In recent years, a range of approaches concerning the study of human relationships embedded in built places and environments have been developed. They emerged at the points of intersection between disciplines such as cultural studies, sociology, anthropology and urban studies. By studying human-spatial relations, and how their various constituent parts are interrelated or arranged, these approaches offer new insights and tools for researchers. They enable us to narrate stories of places, map people’s experiences, analyse social patterns and examine power relations in ever more varied and detailed ways.
In our current world, the concept of place is local, yet globalized. It is constructed by external connections among players and institutions. It spans multiple spatial scales and involves global processes that are grounded in the local. On the one hand, the recent history of globalisation has created unprecedented global connections: higher connectivity has brought about more opportunities for individuals to network, and the ever-expanding global ecosystem has brought about faster and more intense connections of places and people. On the other hand, the world is witnessing a process of diminishing interdependence. Globalisation is facing its biggest test under the current global dynamics, including heightened geopolitical tensions, the urgency of environmental problems and, most recently, the supply chain crisis.
Today, we find ourselves at a crossroads. We face the need to break out of existing paradigms in search of new avenues and alternative solutions to questions of human-spatial relationships. Among the questions we need to ask are: How does the current global state of affairs reconfigure our notion of place? How does it give rise to modifications in flows and circulations of people, information and discourses? How does place play a role in challenging, shaping and mediating the patterns of experience? What, in our current times, do space and place mean for the livelihoods of individuals and communities?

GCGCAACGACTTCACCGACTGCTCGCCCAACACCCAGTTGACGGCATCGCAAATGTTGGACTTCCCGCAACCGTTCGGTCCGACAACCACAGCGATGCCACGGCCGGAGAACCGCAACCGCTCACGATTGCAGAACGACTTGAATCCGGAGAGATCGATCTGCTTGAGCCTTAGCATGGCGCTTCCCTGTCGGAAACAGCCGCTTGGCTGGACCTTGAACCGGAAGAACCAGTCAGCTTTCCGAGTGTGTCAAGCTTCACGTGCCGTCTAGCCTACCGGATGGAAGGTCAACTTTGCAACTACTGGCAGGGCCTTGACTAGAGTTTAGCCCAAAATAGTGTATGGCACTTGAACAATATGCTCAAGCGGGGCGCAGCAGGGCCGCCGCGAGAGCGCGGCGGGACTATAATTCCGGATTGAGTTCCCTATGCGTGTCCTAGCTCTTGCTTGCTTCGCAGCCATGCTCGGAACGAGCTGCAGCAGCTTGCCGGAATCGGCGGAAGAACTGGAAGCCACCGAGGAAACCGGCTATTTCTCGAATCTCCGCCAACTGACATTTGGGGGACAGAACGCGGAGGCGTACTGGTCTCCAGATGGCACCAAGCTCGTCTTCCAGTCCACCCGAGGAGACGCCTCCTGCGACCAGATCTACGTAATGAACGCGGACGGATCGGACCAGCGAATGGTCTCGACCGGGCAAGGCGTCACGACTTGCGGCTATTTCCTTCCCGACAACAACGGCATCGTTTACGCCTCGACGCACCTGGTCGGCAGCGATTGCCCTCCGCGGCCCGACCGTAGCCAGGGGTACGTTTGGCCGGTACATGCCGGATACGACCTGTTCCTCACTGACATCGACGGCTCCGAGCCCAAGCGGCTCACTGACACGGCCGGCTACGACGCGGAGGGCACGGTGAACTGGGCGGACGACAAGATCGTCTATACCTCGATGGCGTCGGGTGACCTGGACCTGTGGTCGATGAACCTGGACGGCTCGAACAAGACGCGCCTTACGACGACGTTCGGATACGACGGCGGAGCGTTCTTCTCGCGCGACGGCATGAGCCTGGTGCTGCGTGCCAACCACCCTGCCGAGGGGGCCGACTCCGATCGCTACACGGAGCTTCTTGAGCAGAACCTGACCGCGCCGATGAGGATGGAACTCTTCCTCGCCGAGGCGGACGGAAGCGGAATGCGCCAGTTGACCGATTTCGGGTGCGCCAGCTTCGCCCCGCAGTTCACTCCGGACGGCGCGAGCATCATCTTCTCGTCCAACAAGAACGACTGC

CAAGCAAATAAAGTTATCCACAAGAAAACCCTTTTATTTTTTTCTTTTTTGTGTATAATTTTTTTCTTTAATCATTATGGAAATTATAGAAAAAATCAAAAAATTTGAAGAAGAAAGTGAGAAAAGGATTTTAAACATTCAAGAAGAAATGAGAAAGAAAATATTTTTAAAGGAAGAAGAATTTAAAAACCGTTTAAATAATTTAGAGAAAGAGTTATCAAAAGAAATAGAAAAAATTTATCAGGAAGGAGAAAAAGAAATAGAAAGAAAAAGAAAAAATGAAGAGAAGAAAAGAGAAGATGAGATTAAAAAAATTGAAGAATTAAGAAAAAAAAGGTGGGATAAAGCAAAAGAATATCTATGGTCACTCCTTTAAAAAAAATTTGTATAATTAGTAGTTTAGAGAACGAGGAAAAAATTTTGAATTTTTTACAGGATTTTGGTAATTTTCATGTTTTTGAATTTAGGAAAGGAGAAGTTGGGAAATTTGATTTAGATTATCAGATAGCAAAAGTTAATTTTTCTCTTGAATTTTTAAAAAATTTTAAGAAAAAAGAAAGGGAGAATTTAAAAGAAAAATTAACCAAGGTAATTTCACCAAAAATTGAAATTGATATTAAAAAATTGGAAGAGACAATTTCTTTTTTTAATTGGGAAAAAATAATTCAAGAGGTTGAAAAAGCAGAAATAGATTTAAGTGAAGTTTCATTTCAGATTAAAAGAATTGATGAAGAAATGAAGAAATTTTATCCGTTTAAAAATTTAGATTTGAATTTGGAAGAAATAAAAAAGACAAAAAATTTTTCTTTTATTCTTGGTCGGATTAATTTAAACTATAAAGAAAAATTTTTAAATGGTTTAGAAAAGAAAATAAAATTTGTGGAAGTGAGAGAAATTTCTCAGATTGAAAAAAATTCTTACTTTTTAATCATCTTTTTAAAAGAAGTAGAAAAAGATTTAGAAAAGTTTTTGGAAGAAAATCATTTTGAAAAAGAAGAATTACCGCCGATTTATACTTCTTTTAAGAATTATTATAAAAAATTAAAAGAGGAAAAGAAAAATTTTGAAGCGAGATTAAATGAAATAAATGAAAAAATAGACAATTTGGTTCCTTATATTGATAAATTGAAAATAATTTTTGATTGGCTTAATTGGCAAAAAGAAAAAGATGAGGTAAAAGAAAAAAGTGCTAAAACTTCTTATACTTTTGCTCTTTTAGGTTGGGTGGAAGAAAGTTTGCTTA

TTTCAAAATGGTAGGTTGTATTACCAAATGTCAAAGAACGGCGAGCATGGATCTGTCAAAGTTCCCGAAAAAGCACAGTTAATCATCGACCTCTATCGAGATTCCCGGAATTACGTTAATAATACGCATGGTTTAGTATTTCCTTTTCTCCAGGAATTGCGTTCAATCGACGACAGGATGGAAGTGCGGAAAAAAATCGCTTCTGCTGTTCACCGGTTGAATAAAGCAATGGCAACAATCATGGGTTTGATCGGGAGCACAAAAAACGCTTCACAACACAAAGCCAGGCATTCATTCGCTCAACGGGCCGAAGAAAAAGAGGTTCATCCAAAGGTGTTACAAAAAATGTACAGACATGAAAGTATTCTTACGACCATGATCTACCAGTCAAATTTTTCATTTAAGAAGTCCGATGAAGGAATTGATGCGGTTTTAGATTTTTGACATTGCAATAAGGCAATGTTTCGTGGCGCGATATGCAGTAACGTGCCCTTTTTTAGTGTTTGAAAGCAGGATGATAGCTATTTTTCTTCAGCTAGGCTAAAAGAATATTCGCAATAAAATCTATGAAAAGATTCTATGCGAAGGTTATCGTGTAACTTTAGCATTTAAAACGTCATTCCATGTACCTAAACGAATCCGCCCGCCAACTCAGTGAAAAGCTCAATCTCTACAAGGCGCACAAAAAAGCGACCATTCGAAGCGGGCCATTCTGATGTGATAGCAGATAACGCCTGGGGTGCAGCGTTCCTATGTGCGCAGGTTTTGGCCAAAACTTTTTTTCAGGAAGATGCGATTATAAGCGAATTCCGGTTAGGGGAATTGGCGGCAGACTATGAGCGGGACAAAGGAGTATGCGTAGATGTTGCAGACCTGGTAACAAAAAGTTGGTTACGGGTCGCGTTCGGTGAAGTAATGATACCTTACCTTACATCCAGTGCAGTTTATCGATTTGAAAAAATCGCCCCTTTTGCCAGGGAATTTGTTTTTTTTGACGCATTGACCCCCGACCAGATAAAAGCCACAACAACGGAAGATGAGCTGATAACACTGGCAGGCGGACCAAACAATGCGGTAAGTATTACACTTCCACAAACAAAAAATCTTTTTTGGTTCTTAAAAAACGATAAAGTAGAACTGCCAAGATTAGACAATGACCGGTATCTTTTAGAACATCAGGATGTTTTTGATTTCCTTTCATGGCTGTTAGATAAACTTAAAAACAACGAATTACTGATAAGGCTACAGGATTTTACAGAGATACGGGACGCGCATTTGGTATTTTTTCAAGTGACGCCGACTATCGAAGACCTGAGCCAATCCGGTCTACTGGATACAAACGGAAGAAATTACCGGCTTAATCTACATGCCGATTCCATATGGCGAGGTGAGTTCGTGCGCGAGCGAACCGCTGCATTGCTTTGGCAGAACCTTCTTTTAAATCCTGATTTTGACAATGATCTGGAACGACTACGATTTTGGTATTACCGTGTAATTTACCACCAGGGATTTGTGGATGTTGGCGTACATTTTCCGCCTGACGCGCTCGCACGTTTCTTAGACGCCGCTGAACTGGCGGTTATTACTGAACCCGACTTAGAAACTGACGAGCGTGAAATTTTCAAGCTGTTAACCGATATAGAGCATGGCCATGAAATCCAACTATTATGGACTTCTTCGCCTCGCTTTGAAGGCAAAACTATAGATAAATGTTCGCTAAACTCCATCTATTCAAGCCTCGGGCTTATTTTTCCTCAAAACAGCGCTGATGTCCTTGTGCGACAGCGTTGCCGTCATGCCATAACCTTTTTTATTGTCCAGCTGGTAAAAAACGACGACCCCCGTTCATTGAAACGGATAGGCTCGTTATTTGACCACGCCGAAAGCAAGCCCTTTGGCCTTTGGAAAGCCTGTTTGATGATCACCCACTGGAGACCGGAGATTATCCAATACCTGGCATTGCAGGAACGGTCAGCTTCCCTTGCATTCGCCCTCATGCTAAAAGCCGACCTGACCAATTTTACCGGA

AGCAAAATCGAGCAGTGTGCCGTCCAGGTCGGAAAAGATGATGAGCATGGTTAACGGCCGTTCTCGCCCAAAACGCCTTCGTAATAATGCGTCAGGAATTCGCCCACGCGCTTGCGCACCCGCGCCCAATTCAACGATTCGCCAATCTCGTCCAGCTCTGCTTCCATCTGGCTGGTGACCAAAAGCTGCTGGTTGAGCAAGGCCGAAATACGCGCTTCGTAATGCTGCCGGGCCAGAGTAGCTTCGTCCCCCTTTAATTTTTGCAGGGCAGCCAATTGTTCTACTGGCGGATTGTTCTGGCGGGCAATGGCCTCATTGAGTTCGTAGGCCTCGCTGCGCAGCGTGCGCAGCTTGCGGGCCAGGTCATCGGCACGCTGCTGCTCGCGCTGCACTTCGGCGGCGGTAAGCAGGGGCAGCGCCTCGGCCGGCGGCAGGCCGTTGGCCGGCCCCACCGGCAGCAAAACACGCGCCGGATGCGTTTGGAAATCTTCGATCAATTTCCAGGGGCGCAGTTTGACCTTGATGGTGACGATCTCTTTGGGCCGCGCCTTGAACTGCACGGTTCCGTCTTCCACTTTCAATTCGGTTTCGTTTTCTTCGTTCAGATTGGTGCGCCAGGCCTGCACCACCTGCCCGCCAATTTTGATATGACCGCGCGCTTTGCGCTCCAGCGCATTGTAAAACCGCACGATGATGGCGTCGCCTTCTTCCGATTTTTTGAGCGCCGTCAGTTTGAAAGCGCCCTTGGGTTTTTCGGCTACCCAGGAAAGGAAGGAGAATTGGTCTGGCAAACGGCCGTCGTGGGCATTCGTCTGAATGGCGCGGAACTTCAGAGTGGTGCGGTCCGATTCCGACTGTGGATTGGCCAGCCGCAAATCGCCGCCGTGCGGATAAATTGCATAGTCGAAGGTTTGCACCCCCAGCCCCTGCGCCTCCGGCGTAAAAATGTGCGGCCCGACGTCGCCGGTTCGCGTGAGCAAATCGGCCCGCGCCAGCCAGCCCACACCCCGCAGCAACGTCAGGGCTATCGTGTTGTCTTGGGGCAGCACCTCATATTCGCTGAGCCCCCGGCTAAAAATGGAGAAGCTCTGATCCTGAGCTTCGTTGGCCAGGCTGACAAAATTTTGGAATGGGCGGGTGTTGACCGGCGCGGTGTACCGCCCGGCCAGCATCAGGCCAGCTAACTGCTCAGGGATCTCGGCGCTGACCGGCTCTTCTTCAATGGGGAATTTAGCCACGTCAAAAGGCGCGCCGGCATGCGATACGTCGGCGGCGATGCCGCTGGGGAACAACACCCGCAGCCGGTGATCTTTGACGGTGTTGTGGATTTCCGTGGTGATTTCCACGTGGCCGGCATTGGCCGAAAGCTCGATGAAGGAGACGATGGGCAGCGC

In dealing with some of the most important spatio-human challenges of our times, this conference strand centres on how, in periods of uncertainty, places highlight the philosophical significance of spatial realism. It explores social lives, trans-local imaginaries, built spaces, and ways of knowing. In doing so, it aims to offer insights into the critical possibility of re-reading history, subjectivity, culture, political institutions and place.
The Chinese University of Hong Kong offers a wide range of research programmes in different subject areas and encourages all academic staff to undertake consultancy and collaborative projects with industry. CUHK has always adopted a liberal policy on research undertakings that allows breadth and depth. Research activities at CUHK cover dimensions laterally to encompass all subjects that are offered at CUHK, vertically to integrate staff research with teaching, and longitudinally to range from upstream research to midstream development.
Research is seen as a source of knowledge that advances human thinking and powers innovation. CUHK’s ability to serve society is predicated on excellence in research. The university has attracted numerous talented researchers to conduct world-class research. Today, CUHK researchers lead eleven out of a total of 28 “Areas of Excellence” (AoEs) that are preferentially funded by the University Grants Committee (UGC) of the Hong Kong Government. CUHK researchers and their collaborators have contributed to and benefited from the growing economy of China. The university houses five State Key Laboratories that are entrusted by the Ministry of Science and Technology of China to conduct national strategic research.
Isaac Leung, PhD. Assistant Professor, Cultural Management